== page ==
It offers the greatest flexibilities in terms of buying. The fact that ehese folks come from up to 3.5 to 4 hours a day and are willing to be here to answer questions and provide information. This is the greatest flexibility for buying food.
The majority of our food comes riht from the market. We support other farms through other companies. But sincer we’re three blocks away, we have a whole team of ppl responsible for combing the market. The goald is to buy local, but we don’t define local bye a geographic point on the map. We’re defining local by the relationships we make when we’re buying our food. We’re trying to builda dialogue. There’s a healthy evolution between diners and chefs.

Watch as Chef Anthony shares his thoughts on the farm-to-table label, how he addresses diners who want fresh tomatoes in January, and where truffles fit in to his menu at Gramercy Tavern. And, read more sourcing insights from this chef after the jump.

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Chef Michael Anthony Talks About Dining with His Kids at Gramercy Tavern

Photo: Ellen Silverman
Photo: Ellen Silverman

In honor of Mother’s Day, our series of interviews with famous chefs who are also parents continues, with Gramercy Tavern’s Michael Anthony sharing his exclusive tips with OpenTable diners for raising adventurous eaters who enjoy dining out.

Chef Michael Anthony has his hands full, figuratively and literally. As the executive chef for the award-winning Gramercy Tavern, an advocate of local foods, and an educator for children about where their food comes from, he’s also father to three daughters: a newborn, an 8-year-old, and a soon-to-be 11-year-old. On dining out with kids and getting them to be adventurous eaters, he says, “We’re in the thick of it, as much as any parents. Being a chef doesn’t take away the challenges every parent faces in terms of introducing new foods and dining out.” He advocates making food fun. “Take them to local farmers markets or farms. Play with your food, in terms of presentation. I once served my daughter long beets presented to look like a mouse. She let out an enormous scream, but she ate it!”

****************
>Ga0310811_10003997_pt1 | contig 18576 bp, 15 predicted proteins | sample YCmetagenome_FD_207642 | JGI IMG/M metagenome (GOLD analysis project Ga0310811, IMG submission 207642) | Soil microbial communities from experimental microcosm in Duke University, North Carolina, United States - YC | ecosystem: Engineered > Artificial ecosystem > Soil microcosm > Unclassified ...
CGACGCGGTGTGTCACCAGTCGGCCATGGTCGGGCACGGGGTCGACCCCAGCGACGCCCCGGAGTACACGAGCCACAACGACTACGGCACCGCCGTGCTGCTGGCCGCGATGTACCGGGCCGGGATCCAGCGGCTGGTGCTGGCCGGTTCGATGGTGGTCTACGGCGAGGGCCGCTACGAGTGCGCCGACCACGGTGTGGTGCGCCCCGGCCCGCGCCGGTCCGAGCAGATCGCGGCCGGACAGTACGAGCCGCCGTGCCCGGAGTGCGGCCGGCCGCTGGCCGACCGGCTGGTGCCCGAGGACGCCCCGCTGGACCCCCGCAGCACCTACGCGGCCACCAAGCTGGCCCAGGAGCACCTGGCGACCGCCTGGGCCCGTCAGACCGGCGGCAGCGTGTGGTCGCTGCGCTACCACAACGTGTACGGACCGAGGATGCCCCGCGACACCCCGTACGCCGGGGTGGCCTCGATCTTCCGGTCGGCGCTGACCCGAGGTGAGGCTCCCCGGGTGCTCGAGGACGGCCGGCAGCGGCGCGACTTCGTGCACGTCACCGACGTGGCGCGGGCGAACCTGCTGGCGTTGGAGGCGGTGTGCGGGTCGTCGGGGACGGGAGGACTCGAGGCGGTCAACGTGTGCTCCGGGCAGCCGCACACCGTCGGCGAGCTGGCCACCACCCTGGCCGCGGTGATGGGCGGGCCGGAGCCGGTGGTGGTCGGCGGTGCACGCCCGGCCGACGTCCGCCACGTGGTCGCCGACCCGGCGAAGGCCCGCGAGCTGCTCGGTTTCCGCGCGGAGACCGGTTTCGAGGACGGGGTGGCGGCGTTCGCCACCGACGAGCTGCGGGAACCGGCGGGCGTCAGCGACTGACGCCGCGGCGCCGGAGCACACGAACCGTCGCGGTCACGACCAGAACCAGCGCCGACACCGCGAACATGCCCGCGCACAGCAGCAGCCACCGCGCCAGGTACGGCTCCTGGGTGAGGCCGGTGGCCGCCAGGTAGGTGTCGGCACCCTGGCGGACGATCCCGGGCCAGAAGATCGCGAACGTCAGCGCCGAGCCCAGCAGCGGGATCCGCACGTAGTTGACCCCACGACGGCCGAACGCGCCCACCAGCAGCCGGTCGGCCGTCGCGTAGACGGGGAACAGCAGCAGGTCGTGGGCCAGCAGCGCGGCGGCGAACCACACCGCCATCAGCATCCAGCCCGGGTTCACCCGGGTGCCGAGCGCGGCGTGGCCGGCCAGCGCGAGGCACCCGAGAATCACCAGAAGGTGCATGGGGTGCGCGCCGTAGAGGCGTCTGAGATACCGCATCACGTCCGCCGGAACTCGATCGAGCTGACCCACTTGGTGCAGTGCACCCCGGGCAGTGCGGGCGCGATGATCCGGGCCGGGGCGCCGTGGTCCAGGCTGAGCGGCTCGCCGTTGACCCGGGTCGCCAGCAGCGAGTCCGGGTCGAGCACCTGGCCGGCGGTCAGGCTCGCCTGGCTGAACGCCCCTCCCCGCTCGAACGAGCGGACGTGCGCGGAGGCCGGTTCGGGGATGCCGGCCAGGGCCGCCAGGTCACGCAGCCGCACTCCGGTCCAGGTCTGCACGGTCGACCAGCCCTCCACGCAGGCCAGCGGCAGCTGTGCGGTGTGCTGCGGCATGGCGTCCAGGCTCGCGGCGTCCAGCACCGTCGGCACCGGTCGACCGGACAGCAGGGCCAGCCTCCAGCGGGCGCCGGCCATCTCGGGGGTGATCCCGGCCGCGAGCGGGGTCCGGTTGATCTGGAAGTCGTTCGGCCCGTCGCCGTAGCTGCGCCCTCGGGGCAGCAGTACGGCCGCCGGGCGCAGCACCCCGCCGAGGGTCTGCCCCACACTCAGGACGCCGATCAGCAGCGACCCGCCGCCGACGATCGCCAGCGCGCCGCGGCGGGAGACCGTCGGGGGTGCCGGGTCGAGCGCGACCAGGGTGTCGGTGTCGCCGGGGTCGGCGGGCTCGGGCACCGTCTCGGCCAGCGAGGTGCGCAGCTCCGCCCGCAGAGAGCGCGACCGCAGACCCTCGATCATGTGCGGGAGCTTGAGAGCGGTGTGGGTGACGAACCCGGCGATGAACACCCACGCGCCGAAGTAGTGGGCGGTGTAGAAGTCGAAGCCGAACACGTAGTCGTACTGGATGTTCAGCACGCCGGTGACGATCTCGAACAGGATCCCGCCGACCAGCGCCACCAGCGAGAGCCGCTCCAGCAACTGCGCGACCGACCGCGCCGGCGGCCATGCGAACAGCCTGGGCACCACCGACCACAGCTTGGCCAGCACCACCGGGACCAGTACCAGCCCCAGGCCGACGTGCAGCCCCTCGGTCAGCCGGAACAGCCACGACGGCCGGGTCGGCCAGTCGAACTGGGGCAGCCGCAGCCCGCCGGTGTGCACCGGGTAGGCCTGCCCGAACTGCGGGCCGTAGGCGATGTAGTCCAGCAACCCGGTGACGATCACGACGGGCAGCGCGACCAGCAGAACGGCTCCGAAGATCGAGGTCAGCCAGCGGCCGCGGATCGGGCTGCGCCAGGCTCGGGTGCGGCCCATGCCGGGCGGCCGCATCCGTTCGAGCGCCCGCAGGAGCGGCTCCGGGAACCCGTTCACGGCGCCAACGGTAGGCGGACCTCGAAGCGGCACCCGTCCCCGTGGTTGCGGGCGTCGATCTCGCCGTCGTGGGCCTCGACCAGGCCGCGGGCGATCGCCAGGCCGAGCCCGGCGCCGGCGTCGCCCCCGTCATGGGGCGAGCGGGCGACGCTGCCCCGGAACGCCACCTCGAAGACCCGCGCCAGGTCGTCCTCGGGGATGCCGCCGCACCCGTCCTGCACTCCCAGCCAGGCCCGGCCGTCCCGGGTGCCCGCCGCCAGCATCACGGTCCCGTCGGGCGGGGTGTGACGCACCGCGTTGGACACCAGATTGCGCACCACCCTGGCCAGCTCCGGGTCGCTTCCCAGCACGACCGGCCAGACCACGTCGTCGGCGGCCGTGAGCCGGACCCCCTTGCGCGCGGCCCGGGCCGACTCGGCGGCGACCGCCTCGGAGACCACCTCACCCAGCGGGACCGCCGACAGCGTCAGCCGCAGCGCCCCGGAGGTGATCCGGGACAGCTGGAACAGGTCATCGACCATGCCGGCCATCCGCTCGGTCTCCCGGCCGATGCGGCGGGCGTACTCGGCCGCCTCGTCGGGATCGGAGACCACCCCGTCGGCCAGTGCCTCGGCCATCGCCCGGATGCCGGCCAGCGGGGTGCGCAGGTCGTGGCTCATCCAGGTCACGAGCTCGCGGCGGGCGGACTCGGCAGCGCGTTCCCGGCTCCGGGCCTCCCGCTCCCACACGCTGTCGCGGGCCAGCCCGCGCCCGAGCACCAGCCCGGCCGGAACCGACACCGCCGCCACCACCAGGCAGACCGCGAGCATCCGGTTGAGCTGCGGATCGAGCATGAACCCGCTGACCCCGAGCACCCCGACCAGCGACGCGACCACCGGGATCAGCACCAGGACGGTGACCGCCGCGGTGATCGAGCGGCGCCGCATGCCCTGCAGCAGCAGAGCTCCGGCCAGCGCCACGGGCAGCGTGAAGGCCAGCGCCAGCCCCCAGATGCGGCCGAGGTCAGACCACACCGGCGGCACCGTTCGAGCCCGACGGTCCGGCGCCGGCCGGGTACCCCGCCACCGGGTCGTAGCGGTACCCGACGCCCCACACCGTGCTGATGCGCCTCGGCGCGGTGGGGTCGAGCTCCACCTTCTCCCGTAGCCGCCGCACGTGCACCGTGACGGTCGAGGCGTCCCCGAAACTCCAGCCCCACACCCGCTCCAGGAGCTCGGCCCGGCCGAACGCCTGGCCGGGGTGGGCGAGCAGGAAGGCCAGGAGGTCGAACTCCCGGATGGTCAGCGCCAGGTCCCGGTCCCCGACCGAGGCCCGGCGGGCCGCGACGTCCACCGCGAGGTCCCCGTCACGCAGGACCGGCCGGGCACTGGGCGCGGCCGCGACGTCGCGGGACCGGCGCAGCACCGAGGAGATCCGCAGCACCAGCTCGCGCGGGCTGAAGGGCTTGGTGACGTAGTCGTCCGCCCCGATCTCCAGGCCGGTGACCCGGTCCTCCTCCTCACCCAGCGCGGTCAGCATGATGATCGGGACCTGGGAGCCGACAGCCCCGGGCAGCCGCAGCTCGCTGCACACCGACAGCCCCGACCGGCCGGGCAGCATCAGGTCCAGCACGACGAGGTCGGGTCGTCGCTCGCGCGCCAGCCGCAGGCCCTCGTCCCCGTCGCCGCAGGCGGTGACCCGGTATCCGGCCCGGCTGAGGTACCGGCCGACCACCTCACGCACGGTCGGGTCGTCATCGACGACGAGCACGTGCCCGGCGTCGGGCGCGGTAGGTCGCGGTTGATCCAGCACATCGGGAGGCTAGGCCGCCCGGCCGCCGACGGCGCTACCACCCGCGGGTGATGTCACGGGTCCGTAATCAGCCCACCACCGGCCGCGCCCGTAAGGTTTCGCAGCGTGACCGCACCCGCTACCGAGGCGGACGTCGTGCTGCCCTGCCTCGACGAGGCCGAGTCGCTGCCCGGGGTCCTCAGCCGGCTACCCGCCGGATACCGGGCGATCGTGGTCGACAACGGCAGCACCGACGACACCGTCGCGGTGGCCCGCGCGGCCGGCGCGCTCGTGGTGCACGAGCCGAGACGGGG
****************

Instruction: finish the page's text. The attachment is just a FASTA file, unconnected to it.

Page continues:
“When we take our daughters out, my wife and I talk to them about the experience going into it and the table manners they’ll need that are different than at home.” Once there, he notes how many stimulating things there are to see at a restaurant. “Engage your kids in the restaurant experience. Have them try to guess what each staffer does by uniform – what the jobs of the people in the restaurant are,” he says. You might also ask to if the kids can take a peek into the kitchen.

You might not guess it, but Chef Anthony was a fussy eater as a child – and his kids can be, too. “My eldest daughter has decided that artisanal cheeses are not for her. She likes the kind that comes in individual slices! The little one doesn’t like fish.” He admits, “I have resorted to bribery at times. It is a never-ending battle, but don’t cave in. If my children don’t like a certain dish, I ask them to tell me why. If they can say they don’t like the aroma or the texture, then that’s okay. It’s cool that they’re learning to articulate their preferences.”

His daughters do agree that they enjoy the chilled cucumber soup served at Gramercy Tavern. “It’s a delicious, refreshing soup made with herbs and yogurt. We put a drop of honey in to hide the slight bitterness that offends some people, and my kids love it!”